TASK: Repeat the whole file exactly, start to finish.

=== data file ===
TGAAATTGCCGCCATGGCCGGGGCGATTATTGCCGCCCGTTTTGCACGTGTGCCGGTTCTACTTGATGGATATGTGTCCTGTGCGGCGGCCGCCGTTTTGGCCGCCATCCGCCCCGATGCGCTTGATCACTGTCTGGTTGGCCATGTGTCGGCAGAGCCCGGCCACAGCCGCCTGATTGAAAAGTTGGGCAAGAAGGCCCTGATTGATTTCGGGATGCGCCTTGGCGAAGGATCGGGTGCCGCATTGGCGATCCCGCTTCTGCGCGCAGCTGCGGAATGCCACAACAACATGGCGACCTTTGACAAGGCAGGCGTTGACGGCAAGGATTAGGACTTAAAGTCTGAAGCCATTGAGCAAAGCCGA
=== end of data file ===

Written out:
TGAAATTGCCGCCATGGCCGGGGCGATTATTGCCGCCCGTTTTGCACGTGTGCCGGTTCTACTTGATGGATATGTGTCCTGTGCGGCGGCCGCCGTTTTGGCCGCCATCCGCCCCGATGCGCTTGATCACTGTCTGGTTGGCCATGTGTCGGCAGAGCCCGGCCACAGCCGCCTGATTGAAAAGTTGGGCAAGAAGGCCCTGATTGATTTCGGGATGCGCCTTGGCGAAGGATCGGGTGCCGCATTGGCGATCCCGCTTCTGCGCGCAGCTGCGGAATGCCACAACAACATGGCGACCTTTGACAAGGCAGGCGTTGACGGCAAGGATTAGGACTTAAAGTCTGAAGCCATTGAGCAAAGCCGA